In Fahrenheit 451, what are the three things that Faber says are needed for books to be useful?

In Fahrenheit 451, Faber says that the first important thing needed for books to be useful would be an appreciation of the quality and texture books provide. The second thing would be the leisure time to read. The third thing would be the ability to freely act on the information and knowledge acquired from reading.

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Montag turns to Faber in frustration, asking him to teach him how to understand what he reads. Montag is desperate to change his world, realizing that "something's missing."

Faber surprises him by saying that the things he's looking for in society don't necessarily have to be found in books; they could be projected through the "parlor families"—but they aren't. Faber then explains the predominant qualities of literature that reflect what Montag is missing in his vapid and mindless society, which lacks all literature.

First, books provide quality as they examine life. Faber says that they are pores through which readers can touch on common life experiences. Their details are not meant to make readers simply enjoy the experience but instead represent the reality of life, which is sometimes ugly. Faber points out that flowers grow out of "good rain and black loam," meaning that beauty often rises out of pain. Their society doesn't want to face anything that deviates from the "flowers" and "fireworks" of life, so they don't want to investigate the painful ideas which are often found in literature.

Second, books allow readers the leisure to digest the information they contain. Faber points out that in their society, everyone rushes around from one place to the next, and they trust the parlor walls to deliver the truth to them. They don't question it, because the information comes so quickly. Books, on the other hand, provide time to walk away and process information in order to arrive at individual conclusions.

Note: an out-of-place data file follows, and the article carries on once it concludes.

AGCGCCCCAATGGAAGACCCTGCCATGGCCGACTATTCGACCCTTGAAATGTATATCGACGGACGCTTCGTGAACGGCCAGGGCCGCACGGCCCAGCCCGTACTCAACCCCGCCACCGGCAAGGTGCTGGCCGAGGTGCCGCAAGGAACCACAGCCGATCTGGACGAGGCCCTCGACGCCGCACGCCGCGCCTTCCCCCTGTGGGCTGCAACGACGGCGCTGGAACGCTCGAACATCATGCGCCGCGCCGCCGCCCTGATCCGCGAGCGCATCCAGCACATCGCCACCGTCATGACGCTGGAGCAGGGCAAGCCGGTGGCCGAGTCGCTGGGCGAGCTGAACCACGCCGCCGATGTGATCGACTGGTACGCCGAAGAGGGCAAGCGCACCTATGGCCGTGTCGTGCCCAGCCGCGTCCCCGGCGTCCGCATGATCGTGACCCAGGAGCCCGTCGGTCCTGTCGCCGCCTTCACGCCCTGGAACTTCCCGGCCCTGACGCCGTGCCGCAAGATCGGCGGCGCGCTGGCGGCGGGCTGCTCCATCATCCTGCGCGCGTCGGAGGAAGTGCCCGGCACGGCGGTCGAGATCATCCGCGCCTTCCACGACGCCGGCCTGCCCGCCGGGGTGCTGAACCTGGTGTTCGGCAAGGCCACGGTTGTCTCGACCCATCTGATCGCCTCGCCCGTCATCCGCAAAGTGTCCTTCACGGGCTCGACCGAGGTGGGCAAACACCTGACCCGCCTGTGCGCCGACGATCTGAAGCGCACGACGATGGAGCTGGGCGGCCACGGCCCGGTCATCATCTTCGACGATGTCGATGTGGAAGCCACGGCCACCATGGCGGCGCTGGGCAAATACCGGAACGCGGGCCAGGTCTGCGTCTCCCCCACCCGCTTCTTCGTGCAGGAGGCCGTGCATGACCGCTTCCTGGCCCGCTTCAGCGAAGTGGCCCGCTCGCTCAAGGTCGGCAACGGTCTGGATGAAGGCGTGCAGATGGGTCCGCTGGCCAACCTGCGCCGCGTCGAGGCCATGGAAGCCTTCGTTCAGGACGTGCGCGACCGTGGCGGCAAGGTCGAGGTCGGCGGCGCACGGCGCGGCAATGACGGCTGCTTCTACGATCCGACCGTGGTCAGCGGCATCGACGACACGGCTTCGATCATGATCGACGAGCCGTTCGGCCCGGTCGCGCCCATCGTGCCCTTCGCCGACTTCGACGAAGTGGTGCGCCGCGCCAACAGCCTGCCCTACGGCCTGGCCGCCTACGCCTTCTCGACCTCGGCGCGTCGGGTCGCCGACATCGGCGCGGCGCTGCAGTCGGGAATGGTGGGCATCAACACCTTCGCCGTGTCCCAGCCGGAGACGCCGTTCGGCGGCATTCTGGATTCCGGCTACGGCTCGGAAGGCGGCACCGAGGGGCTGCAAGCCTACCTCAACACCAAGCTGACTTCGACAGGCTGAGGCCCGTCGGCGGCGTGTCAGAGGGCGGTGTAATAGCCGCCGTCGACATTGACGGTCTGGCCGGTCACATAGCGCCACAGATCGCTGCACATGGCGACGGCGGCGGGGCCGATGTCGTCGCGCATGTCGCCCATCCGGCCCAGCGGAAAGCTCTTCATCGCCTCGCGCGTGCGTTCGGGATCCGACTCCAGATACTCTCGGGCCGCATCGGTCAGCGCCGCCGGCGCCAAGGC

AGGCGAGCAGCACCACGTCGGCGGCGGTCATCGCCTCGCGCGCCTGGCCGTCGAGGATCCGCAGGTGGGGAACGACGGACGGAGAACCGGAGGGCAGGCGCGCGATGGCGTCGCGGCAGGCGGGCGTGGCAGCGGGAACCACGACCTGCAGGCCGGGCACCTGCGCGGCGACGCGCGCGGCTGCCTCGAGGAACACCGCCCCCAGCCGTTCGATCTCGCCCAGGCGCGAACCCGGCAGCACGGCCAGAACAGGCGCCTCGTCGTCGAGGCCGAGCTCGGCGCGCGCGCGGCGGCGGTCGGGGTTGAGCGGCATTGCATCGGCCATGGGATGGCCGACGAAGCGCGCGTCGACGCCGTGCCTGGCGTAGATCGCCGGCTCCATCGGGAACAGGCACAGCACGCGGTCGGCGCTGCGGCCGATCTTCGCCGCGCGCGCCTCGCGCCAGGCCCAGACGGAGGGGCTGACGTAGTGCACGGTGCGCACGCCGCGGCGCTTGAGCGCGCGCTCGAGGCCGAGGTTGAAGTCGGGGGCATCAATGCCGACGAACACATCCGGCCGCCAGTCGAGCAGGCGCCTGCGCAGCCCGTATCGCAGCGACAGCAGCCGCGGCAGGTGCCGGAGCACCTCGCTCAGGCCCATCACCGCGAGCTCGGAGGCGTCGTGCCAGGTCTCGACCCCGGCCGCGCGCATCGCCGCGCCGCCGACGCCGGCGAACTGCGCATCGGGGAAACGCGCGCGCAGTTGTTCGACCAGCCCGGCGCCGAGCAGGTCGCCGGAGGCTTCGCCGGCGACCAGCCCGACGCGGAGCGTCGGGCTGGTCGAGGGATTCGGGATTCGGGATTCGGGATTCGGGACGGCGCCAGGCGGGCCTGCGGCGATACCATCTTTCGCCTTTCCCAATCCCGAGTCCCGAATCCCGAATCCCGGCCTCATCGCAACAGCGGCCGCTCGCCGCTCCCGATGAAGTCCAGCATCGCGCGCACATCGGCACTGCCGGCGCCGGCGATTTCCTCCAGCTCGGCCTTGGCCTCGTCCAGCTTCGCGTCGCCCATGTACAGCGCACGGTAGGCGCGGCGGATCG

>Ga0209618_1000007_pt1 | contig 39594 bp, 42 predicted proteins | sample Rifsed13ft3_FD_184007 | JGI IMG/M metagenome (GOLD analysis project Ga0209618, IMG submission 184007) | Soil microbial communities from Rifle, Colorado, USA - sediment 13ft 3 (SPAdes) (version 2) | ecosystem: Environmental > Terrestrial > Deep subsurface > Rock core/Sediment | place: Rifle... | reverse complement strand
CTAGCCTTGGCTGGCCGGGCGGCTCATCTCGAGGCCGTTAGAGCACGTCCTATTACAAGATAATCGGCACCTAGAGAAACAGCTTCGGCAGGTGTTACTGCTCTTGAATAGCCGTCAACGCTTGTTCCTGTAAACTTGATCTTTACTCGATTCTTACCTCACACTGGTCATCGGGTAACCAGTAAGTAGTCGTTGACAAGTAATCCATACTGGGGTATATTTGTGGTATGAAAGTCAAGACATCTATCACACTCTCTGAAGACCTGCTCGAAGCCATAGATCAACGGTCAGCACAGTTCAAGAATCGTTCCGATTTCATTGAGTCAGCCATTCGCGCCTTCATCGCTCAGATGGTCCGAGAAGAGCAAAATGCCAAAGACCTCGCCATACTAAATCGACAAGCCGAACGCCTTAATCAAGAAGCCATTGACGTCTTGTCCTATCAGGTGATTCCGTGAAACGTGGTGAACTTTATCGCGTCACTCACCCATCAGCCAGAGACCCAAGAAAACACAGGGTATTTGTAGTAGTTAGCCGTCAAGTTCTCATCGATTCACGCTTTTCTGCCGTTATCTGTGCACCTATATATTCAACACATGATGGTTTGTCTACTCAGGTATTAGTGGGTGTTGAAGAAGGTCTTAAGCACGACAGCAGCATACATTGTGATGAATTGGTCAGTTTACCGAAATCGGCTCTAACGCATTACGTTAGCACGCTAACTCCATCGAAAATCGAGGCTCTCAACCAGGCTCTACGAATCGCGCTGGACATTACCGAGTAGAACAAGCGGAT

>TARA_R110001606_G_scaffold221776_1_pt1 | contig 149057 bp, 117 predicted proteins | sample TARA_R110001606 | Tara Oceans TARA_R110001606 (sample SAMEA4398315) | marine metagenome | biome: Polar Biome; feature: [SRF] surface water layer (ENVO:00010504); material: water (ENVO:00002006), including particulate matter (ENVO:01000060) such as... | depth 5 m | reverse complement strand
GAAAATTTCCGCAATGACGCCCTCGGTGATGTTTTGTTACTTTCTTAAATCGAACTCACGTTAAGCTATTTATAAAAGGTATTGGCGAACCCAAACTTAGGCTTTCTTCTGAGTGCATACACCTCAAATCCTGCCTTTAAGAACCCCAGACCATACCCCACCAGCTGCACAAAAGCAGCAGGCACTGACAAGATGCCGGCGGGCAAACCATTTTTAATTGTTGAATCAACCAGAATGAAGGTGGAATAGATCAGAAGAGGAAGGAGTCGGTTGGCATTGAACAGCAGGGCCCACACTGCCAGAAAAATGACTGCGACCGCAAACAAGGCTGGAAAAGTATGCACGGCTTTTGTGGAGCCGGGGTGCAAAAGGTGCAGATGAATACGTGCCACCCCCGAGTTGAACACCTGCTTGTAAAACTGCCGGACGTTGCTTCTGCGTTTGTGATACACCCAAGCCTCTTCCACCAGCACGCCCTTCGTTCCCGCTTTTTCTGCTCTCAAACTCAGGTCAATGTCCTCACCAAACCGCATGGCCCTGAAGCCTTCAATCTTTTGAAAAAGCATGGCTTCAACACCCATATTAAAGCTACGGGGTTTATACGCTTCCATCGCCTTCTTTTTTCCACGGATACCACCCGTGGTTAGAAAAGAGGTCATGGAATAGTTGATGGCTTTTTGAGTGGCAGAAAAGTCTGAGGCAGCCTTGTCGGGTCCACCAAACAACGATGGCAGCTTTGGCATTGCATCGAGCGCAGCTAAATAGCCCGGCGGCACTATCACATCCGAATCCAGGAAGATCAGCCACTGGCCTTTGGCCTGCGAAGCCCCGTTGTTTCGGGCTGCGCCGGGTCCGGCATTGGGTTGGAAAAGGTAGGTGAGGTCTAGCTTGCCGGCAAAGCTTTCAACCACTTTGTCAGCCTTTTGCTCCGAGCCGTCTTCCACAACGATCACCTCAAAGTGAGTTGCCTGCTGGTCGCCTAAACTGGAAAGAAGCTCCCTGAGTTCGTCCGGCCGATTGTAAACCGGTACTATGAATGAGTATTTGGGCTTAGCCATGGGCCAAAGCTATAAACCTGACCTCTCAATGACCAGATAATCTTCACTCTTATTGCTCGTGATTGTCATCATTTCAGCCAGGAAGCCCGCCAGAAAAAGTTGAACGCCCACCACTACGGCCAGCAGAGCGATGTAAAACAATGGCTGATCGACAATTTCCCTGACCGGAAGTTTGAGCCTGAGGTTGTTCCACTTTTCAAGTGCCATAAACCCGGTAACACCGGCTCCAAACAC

Finally, books often create a need for people to respond based on what they have learned. When people are given quality information and the time to process their thoughts regarding this information, they should have the right to act based on new knowledge.

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Faber attempts to explain to Montag that he is searching for things that used to be in books, which (mostly) no longer exist in their dystopian society. Faber tells Montag the first thing literature provides readers is quality and texture. He likens the rich details inside books to pores and features of humans, which can be closely examined through a microscopic lens. Faber explains that books record "details of life per square inch" on each page, and good writers have the ability to accurately depict real-life experiences. In the dystopian society, the shallow, ignorant citizens support censoring literature to avoid closely examining the details of their meaningless lives.

The second important element of literature is the leisure it provides readers, who regain control over their fast-paced lives. Books create a tranquil environment for readers to analyze their world without being beaten down or interrupted by intrusive technology. In Montag's dystopia, citizens are consumed by mindless entertainment, which controls virtually every aspect of their lives. Mildred is the prime example and spends the vast majority of her day watching her parlor walls.

The third valuable element of books is the freedom for people to carry out actions based on the information they have digested. Books promote independent thought, which is something the government is determined to suppress. The authoritarian government desires to control individualism and encourage conformity through media and censorship. Through books, people share information and acquire knowledge. The newly acquired knowledge has the potential to influence readers to act autonomously. Independent thoughts and opinions threaten to undermine the government, which is the primary reason books are banned.